This morning I woke up to 4 inches of snow that blanketed frozen rain on the ground. I started the truck first thing and then took a shower and got ready for the day. It was a long drive to work. I planned on taking double the time to make my normal drive here in Dallas. As a Michigan native, I am familiar with these kinds of conditions, yet when I drive here in this city, my fear mainly comes because of other drivers who only see these conditions one or two days a year and try to be a cowboy and brave the elements.
So, there was plently of time to think on the way in. I listened to the radio- mostly- but there were times when my heart raced as a pickup in front of me went sideways, or when I saw an 18 wheeler in the ditch. I kept saying to myself, my goal is to get there safely, not to get there quickly.
(This helped me to be patient as I thought of my wife and kids back at home. 2 of my children currenlty are battling the flu. I know that more than getting to a destination expediently, they eventually need me back home. So I was extra careful on my way in.)
As my tires rumbled over the chunky and icy ground, there were also times when my mind warped back decades in time. I recalled as a kid seeing my dad leave out the door every morning in the winter so that he could provide for us. I remembered one time when he was in a car accident on his way to work. He was driving a car that had recenlty been given to us by a family member. It was a total loss. But God provided another vehicle for us.
I also remember the many times my dad went under our trailer and took a heater, or heat tape or a hair dryer to thaw or water lines in the subzero weather. While I didn’t understand the signifance of that back then, as I look back now, I can have a greater appreciation of the amazing things my dad did to take care of our family.
At one point of time, I would have never thought of calling my dad a hero. As a child I did not understand our poverty. I was often bitter because we couldn’t afford the name brand clothing or food. I despised that we lived on government subsidies. I was humiliated by our living conditions. I was hurt often by the fighting and anger I saw in or home. Those memories will never leave. But they don’t have the same bite that they once had.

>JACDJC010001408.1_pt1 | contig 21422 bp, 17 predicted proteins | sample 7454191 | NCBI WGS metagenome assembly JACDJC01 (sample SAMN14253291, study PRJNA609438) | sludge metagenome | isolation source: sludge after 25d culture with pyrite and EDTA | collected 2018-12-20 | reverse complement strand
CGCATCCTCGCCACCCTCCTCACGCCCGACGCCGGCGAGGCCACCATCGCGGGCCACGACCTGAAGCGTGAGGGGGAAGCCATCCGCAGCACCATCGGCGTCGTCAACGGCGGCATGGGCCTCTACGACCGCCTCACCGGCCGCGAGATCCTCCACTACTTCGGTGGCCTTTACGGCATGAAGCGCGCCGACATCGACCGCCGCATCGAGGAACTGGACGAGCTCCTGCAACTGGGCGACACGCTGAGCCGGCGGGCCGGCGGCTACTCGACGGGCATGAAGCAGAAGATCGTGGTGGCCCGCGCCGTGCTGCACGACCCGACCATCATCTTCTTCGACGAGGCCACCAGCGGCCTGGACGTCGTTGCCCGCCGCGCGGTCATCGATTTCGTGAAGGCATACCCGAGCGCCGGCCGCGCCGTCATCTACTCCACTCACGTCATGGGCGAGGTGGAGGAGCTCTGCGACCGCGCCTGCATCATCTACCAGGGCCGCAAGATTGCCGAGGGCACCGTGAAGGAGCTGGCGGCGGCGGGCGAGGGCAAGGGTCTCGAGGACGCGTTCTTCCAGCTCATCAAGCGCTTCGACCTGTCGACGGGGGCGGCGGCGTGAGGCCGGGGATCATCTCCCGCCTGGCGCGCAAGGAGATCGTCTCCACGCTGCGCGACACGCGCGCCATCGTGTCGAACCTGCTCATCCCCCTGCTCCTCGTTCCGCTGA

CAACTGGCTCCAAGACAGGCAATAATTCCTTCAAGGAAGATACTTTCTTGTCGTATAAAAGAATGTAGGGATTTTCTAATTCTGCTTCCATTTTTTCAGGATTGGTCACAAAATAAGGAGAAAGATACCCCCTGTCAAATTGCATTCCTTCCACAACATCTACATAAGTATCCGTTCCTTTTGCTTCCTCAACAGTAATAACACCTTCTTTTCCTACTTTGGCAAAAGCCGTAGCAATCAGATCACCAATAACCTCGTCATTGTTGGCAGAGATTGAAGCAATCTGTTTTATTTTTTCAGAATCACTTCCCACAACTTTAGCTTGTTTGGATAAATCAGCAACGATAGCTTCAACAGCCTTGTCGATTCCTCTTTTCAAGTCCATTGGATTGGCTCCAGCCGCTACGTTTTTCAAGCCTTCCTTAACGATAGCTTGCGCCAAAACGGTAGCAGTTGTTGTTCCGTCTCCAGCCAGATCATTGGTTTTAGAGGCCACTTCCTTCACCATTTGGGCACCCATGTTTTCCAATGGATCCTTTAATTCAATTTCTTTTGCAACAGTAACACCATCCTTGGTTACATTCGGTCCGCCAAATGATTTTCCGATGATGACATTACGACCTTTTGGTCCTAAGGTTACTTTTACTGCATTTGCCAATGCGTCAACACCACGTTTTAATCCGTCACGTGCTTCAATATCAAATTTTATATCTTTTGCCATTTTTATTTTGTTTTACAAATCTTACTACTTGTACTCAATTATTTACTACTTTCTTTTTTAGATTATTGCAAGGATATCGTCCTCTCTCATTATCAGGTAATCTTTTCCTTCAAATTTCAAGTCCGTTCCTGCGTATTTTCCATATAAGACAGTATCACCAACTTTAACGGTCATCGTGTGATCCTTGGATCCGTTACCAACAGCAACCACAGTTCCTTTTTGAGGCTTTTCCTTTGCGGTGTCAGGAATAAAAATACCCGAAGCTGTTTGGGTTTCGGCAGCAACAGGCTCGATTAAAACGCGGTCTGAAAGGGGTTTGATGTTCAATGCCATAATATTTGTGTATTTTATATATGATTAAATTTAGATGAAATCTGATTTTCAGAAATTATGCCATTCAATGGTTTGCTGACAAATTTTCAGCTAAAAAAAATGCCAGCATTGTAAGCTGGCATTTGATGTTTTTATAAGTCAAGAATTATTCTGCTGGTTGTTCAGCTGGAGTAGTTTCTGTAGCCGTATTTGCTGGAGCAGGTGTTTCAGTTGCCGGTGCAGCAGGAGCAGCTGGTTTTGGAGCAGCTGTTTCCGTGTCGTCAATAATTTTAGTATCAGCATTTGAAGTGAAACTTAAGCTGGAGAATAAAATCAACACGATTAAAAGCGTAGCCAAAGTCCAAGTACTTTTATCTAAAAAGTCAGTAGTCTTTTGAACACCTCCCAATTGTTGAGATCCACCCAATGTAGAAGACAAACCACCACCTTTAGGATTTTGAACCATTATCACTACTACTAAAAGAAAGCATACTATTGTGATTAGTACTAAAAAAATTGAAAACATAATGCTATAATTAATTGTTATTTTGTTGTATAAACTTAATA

I kept driving. My mind kept wandering. My instincts were heightened as that pickup truck in front of me turned sideways. I was far back enough where I could slow down and go around and avoided the vehicle. Moments like these can be defining. I became more eager to make it to my destination safely, looking forward to working hard today and getting back to my family who needs me.
After I got to another point, the vehicles around me disappeared. There was a long stretch of road before I saw another vehicle. My mind went back to where it left off. I remember at an early age how my dad, even though he struggled with anger that I despised, always took care of us spiritually.
We were always in church- Sunday morning and evening and Wednesday. There were times he attempted doing devotions with us as a family. I remember those moments. My most vivid spiritual memory with my father was when he led my brother Tim to Jesus. I too knew that I was a sinner and wanted to be saved. So that day, as a 5 year old boy, I knelt at my bedside with my dad and confessed my sin to my Father in heaven and asked Jesus to come into my heart.
It was the best I knew how then to commit my life to Christ. That moment was a defining moment in my life. It has shaped how I view every aspect of my life. It has kept me from numbing my pain with sexual sins, alcohol, drugs, social life, technology, and whatever other idols I could have made. That decision has helped me to constantly return to Jesus when I have tried to find life in other places. That decision ultimately is what has helped me to forgive my dad and others who have harmed me over the years.
(I can still remember my dad weeping at my bedside, running his fingers through my brown childish hair one night because his heart was torn from the way that he constantly struggled with losing his temper. He hated his sin that he had difficulty controlling.)
As I pressed on toward my destination, I thought about heroes. I certainly did not want to be driving to work so early in the morning, especially as I was up several times last night helping my own son manage his symptoms of the flu, and knowing my wife would be home caring for both he and my oldest daughter who is sick with the same.
But I remembered how my dad was always faithful to do what it took to care for his family. I also thought of all the people who I may be serving today, how God would use me, like he used my own father, to be a light to others. So I kept driving. And I thought about all my dad did for me, and all he has done for others. And it dawned on me like never before what a hero my dad has always been.